A University of Alabama Board member says his step-granddaughter was denied membership into a sorority due to her race.
Board member John England says his step-granddaughter was up for consideration by two different sororities, but was turned down due to pressure from alumni. In The Crimson White article that first brought the subject to light, a sorority sister stated "the student's 'excellent scores, influential family and awesome resume would have made her a more-than-qualified candidate for Panhellenic recruitment and would have ensured her a bid from a sorority if she wasn't black."
The UA Board of Trustees met on Friday to discuss the allegations brought forth in the article. England says he has confidence UA President Judy Bonner will take steps to make sure no one is denied access to any organization on campus besides race.
Bonner made a statement on Friday, saying she does not support the practice and is moving against it. She says she, along with UA Chancellor Robert Witt, has been in contact with local and national divisions of the sororities.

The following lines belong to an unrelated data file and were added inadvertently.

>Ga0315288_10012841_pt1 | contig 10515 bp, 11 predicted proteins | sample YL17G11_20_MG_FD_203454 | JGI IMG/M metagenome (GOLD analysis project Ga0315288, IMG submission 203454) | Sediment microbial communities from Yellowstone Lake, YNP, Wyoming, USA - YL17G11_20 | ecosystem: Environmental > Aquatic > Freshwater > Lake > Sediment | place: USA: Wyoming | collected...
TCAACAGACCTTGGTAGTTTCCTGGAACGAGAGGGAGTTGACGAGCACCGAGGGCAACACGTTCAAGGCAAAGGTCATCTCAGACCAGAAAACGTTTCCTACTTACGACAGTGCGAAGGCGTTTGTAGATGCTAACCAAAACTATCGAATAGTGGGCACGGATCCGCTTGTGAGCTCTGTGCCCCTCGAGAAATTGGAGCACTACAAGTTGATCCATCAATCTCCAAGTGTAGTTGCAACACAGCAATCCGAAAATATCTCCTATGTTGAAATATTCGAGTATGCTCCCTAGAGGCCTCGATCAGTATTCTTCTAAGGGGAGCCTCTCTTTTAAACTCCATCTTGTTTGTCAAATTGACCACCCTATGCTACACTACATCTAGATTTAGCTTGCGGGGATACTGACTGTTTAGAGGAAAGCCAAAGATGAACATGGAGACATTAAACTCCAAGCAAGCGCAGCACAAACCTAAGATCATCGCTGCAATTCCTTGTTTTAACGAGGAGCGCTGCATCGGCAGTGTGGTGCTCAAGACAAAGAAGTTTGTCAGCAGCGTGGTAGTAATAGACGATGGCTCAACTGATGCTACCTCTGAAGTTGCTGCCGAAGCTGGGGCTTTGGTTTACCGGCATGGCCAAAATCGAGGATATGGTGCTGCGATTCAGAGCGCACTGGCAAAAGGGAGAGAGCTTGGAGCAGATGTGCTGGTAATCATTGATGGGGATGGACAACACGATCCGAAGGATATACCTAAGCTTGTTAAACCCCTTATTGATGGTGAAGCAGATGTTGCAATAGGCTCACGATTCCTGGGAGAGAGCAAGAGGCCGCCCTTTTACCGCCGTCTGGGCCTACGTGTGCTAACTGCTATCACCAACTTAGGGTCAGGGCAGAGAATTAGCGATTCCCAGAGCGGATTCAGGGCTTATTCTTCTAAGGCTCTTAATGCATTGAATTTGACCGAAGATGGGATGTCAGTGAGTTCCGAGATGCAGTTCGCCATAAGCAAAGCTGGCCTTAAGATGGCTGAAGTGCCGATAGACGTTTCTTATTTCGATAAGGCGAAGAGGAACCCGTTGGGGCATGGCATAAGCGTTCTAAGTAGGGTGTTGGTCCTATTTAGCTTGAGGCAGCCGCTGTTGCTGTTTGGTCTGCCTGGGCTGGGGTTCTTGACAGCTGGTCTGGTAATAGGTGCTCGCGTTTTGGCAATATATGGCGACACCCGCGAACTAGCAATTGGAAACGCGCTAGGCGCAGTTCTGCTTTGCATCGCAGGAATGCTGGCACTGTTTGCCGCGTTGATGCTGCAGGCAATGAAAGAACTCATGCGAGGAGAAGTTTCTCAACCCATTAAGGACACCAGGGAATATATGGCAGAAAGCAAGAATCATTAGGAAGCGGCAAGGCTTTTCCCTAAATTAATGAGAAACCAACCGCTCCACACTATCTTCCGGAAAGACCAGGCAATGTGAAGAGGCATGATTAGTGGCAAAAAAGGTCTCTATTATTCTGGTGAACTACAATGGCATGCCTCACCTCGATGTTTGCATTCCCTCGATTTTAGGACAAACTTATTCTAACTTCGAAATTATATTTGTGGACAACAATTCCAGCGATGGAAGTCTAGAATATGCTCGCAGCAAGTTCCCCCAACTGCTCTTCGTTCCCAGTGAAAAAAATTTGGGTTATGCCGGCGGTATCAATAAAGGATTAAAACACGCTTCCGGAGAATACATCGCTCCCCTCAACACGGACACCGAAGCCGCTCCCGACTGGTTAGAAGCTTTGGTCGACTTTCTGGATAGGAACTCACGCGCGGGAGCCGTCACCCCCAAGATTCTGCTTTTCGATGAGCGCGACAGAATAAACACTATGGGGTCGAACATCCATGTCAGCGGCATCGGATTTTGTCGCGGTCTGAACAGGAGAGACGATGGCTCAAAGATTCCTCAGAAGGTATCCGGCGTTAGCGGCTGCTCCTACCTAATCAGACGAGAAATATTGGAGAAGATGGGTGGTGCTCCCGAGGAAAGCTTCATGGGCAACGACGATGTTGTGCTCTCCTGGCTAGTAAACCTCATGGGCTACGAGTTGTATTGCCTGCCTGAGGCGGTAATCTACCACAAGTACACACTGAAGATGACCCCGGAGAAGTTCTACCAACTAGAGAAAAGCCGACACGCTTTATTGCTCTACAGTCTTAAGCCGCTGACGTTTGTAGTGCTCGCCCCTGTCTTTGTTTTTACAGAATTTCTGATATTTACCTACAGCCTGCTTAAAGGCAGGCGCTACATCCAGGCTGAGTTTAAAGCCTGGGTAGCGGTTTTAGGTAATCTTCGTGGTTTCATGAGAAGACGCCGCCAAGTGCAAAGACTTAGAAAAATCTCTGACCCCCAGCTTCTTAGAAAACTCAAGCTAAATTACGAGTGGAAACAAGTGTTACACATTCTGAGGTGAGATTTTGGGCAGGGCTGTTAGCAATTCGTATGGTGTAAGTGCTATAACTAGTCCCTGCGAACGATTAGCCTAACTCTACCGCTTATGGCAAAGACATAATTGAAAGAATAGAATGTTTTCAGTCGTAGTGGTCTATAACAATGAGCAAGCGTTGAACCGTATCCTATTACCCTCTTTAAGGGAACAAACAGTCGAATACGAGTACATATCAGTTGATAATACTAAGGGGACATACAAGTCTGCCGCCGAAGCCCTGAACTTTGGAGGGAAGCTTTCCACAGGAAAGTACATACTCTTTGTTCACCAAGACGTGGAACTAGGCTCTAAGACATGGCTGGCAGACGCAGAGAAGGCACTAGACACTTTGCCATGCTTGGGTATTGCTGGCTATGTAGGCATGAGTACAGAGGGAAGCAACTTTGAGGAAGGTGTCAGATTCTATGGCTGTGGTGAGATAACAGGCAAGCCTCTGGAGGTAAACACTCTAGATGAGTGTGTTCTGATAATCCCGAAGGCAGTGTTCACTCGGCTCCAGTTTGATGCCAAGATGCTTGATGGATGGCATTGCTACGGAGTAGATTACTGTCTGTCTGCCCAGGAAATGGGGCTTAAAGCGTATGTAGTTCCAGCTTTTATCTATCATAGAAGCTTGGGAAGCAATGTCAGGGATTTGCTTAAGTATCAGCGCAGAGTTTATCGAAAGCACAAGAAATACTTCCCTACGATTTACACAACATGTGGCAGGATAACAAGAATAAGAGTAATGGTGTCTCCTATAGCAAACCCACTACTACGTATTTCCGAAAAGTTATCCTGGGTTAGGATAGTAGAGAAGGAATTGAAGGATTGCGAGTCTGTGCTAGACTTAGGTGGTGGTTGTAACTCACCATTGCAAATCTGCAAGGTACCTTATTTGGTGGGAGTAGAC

"The University of Alabama is working with our local chapters and their national organizations in order to remove any real or perceived barriers," Bonner said.
Friday, the President Pro Tem of the Board, Paul Bryant, Jr., released this statement:
"The Board of Trustees does not support the segregation of any organization at our institution on account of race. We support the efforts of our administration to effect the change necessary to bring this principal to reality in the entire University of Alabama System."
England welcomed the statement.
"To make sure everybody knows not only on UA's campus but across the system that we won't allow admissions of individuals because of their race," he said.
Gov. Robert Bentley, who weighed in on the controversy Thursday, says that he has called the University of Alabama legal department himself and urged them to resolve the matter.
England says he is confident the issue will not happen again due to the uproar. He says he also has faith that the atmosphere will change because of students in the Greek system.
"Much of the action that is being taken among the fraternities and sororities, it comes from the students," he said.
England credits students coming forward to expose the racism and he admits the fact it did involve his family member likely contributed to the push of change.
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